Three recent multislice computer tomography studies provide more than conventional angiographic data. Kawasaki et al. (31) studied the angles of the LM bifurcation in 209 patients and calculated a mean value of 72° for the distal LM angle. Pflederer et al. (32) reported an average value of 80° ± 27° for the angle between LAD and LCX, and Rodriguez-Granillo et al. (33) reported a median distal LM BA of 88.5° with an interquartile range of 68.8° to 101.4°. An important finding of this study was that the more diseased individual vessels were, the wider the BA was.
Our study was based on 354 patients submitted to PCI of the LM stem; notwithstanding the increased mean distal BA values, the variation of our findings is comparable to previous studies. As a matter of fact, Kawasaki measured the angle complementary to the proximal BA, which is by definition narrower than the angle between the 3D reconstructed centerlines of the distal vessels, the one measured in our study.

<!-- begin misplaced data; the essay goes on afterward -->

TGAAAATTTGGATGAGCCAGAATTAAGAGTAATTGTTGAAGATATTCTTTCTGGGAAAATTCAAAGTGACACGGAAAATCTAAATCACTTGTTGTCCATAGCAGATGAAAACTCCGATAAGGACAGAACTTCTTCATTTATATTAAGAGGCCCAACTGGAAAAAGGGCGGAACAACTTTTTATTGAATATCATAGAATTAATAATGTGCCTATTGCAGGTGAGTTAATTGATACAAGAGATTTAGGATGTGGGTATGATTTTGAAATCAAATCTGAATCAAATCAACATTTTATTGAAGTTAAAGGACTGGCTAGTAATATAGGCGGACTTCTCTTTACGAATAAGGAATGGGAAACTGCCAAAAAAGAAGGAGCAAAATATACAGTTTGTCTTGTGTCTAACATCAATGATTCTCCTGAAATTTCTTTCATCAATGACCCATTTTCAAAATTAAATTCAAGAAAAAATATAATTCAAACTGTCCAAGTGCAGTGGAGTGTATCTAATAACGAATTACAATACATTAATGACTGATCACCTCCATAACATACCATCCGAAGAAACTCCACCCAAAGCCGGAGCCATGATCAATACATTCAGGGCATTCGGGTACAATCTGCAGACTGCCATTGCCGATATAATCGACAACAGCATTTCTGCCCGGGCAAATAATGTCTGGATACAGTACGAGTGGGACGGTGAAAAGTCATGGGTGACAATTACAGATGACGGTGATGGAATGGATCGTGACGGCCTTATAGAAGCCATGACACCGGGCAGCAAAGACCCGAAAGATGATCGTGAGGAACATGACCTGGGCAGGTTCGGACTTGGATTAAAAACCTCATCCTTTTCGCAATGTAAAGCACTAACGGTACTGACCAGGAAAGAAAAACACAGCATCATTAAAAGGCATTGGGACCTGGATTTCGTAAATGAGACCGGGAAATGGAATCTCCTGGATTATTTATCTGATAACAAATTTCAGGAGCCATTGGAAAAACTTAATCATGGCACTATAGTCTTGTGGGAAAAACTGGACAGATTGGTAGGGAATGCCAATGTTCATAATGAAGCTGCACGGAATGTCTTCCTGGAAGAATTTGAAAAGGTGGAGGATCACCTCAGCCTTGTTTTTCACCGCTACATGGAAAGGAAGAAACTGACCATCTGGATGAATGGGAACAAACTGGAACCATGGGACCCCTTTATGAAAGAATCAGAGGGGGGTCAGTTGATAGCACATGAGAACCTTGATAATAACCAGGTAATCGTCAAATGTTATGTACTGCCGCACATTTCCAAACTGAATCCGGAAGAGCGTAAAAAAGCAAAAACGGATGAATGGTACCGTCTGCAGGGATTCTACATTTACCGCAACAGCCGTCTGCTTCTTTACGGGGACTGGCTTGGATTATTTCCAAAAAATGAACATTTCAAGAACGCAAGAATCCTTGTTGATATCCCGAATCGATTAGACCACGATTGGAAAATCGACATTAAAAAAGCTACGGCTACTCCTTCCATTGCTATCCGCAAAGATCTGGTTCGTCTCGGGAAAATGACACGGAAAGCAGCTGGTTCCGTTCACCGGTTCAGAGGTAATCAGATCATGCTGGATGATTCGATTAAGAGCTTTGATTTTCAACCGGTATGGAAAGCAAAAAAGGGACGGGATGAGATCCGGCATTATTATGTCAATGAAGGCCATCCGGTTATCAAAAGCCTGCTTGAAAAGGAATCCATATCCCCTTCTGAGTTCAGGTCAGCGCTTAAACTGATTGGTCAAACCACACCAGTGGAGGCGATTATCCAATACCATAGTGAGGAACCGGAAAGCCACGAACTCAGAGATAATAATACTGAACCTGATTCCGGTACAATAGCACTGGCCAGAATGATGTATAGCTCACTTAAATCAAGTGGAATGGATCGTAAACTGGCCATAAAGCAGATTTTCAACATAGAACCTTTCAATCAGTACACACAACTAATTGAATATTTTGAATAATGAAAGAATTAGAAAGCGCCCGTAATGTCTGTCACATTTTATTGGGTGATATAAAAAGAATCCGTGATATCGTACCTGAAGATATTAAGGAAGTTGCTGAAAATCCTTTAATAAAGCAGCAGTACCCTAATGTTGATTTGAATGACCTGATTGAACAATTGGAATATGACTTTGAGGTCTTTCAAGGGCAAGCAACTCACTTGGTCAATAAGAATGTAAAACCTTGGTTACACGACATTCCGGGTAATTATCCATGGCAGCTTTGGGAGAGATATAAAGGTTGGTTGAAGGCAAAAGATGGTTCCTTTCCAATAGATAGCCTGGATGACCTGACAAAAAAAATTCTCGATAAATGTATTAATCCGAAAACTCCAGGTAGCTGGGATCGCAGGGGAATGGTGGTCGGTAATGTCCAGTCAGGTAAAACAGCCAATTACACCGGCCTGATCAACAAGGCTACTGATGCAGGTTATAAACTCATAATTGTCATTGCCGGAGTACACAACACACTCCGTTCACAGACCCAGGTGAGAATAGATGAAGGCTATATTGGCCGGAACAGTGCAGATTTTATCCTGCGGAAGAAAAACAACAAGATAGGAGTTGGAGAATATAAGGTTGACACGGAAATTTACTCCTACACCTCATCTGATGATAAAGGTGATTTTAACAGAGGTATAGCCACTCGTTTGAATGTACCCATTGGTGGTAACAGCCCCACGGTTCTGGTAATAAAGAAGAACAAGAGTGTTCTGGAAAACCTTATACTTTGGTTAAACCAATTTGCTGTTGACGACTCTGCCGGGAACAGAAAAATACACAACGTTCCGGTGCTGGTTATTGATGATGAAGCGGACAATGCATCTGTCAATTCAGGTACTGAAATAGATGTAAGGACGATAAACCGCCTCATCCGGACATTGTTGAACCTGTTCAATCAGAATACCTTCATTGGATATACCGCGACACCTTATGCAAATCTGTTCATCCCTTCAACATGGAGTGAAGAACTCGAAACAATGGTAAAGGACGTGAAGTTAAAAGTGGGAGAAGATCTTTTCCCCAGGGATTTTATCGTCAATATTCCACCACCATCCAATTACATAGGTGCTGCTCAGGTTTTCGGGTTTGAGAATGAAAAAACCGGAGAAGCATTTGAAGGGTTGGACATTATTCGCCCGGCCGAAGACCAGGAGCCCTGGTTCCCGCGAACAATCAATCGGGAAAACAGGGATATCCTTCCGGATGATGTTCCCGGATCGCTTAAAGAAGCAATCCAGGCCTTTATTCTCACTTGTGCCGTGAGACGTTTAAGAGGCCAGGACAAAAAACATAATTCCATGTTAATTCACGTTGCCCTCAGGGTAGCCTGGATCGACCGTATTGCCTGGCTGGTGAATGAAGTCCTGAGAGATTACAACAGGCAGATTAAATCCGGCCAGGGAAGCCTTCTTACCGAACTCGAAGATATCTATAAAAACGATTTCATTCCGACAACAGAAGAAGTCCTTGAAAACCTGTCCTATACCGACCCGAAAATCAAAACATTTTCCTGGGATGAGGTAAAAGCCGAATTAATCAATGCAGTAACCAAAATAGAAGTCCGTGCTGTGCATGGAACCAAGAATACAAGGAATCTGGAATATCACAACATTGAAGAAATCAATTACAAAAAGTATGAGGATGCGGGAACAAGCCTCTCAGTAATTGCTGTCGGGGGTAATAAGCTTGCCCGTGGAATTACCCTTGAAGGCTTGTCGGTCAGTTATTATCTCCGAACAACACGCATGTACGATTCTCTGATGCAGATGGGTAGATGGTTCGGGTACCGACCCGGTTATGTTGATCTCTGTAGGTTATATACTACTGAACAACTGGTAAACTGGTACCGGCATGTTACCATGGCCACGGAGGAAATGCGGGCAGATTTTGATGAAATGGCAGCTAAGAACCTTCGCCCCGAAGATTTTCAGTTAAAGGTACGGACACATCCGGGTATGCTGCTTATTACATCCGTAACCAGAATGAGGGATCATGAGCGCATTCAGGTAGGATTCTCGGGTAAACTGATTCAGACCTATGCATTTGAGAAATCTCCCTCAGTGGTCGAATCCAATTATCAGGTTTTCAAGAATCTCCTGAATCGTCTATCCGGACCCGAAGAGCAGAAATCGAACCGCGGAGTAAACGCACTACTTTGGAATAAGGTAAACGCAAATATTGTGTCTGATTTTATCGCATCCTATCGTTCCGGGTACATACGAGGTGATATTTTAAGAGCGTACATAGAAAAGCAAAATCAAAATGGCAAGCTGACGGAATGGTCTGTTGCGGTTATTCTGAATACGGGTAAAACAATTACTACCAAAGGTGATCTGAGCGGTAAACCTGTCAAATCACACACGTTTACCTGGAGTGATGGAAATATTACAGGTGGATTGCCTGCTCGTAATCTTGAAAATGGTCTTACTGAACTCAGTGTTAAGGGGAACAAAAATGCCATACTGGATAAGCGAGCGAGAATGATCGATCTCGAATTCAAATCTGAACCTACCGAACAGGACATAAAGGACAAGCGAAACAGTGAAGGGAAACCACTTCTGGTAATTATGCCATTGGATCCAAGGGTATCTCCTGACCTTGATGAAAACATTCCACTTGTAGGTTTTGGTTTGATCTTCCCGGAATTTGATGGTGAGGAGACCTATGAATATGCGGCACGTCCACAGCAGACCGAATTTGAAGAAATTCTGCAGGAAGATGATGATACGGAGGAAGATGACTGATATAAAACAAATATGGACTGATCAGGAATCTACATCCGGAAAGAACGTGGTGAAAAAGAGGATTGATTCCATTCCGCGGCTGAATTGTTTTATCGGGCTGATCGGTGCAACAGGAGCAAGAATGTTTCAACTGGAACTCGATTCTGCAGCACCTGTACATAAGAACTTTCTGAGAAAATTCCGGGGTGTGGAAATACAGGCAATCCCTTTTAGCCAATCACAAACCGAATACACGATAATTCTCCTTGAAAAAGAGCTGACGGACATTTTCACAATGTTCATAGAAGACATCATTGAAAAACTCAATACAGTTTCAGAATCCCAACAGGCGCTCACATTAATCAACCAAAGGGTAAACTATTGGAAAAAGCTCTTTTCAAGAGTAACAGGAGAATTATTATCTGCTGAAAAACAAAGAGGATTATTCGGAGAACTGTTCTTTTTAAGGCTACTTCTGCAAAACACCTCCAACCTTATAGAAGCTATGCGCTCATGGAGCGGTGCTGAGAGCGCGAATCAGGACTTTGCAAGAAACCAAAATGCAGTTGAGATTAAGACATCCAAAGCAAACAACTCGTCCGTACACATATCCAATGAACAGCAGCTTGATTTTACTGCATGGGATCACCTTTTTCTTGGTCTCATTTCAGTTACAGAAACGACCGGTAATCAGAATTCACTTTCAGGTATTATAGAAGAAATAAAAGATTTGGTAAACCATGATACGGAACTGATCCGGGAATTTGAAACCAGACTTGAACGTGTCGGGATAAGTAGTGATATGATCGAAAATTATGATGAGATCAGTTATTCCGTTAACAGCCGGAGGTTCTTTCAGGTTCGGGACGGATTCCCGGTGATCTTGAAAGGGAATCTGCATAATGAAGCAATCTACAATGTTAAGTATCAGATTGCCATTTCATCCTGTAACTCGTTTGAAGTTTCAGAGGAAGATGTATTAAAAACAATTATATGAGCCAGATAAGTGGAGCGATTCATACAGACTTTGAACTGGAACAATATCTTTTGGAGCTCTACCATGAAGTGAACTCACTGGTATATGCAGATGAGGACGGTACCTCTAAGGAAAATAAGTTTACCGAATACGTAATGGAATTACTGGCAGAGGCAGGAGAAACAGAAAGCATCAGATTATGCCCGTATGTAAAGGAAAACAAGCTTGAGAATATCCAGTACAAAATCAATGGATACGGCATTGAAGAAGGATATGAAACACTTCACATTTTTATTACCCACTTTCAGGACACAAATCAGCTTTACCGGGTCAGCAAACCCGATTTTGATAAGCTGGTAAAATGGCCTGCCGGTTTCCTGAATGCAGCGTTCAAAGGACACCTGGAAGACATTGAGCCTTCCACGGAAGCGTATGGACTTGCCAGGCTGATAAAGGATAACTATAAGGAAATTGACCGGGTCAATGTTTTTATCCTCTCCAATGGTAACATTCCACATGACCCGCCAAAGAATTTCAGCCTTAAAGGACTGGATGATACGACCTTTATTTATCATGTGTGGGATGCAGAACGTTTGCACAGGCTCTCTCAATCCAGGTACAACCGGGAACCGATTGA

Systolic-diastolic variation of BA values
The enlargement of the proximal BA and the reduction of the distal BA during systolic motion of the heart is a novel finding unaccounted for in the published data, possibly because deemed trivial or obvious. However, we feel that, from a methodological point of view, authors should define what BA values they are reporting on, because of their significant systolic-diastolic variation.
Impact of PCI on the angulation